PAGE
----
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London's 'tart cards' reveal history of sex work, design and printing

London's 'tart cards' reveal history of sex work, design and printing
Copyright Euronews
Copyright Euronews
By Stephanie Bosset
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Titillation or a sociological document. Euronews takes a look at the phenomenon of 'tart cards', the way London's sex workers got themselves noticed.

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Business cards for sex workers - which are affectionately known as ‘tart cards’ - may not seem like the most obvious items to be found in a library collection.

But a vast catalogue of them can be browsed at the Wellcome Collection in London, which is documenting the development of this form of advertising, from the mid-1980s onward.

Sex workers needed to be smart about posting their cards, usually in London’s iconic phone boxes, as the law prohibited any tampering with the phone booths, and police on patrol would be on the lookout.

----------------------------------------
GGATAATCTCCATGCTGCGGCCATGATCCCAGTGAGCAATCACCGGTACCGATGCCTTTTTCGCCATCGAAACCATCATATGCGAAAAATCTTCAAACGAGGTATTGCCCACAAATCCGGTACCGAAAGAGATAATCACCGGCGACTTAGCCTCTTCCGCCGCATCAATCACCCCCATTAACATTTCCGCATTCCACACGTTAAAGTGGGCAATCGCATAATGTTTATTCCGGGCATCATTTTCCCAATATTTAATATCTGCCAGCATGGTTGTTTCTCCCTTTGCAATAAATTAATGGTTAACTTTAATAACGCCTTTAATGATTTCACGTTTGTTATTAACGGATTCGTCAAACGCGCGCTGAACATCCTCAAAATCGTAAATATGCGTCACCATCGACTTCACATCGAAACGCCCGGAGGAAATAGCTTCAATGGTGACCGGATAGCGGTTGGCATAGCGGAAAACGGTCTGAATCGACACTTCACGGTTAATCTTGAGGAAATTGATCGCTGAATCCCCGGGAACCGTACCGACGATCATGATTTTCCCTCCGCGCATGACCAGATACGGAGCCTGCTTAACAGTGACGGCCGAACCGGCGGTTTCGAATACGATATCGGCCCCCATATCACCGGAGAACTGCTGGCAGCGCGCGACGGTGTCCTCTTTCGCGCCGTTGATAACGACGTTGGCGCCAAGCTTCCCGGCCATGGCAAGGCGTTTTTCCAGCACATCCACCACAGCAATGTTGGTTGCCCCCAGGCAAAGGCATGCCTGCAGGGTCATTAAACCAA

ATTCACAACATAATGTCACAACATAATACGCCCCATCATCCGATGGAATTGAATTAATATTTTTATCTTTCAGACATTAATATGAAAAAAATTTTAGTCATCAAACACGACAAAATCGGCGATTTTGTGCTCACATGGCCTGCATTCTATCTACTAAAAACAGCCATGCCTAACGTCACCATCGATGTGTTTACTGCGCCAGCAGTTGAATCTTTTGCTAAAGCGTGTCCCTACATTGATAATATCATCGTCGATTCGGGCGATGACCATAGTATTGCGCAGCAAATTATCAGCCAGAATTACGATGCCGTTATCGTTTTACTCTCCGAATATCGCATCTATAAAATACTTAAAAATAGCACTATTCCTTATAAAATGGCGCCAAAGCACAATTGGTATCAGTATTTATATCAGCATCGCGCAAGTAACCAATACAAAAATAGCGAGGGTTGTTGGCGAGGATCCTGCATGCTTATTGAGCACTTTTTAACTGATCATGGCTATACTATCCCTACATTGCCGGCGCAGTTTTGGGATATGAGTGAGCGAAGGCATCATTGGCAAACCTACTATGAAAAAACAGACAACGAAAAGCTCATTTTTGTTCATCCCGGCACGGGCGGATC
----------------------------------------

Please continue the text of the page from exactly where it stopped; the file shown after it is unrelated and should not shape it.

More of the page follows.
With a collection of around 4,500 cards, visitors to the Wellcome Collection can get an insight into “the history of sex work, the history of design, the history of printing”, Collections Development Librarian Mel Grant tells Euronews.

“They’re not just kind of fun, silly cards. They’re a reflection of sex workers, a profession that is out there, one I think there is a need for a better understanding of,” she says.

“So they can be a good starting point to talk about sex work and the history of it in a more sort of contemporary way.”

The museum's collection grew to such a quantity due to the librarians who went out to the surrounding neighbourhoods of Euston and King's Cross - popular with sex workers until the late 90s - taking the tart cards from phone boxes.

For Grant, and for many visitors to this unusual hoard, these cards are not merely evidence of a burgeoning sex industry, but rather an extended sociological document that charts changes in social trends around sex work, and the innovations of advertising.

Video editor • Luke Hurst

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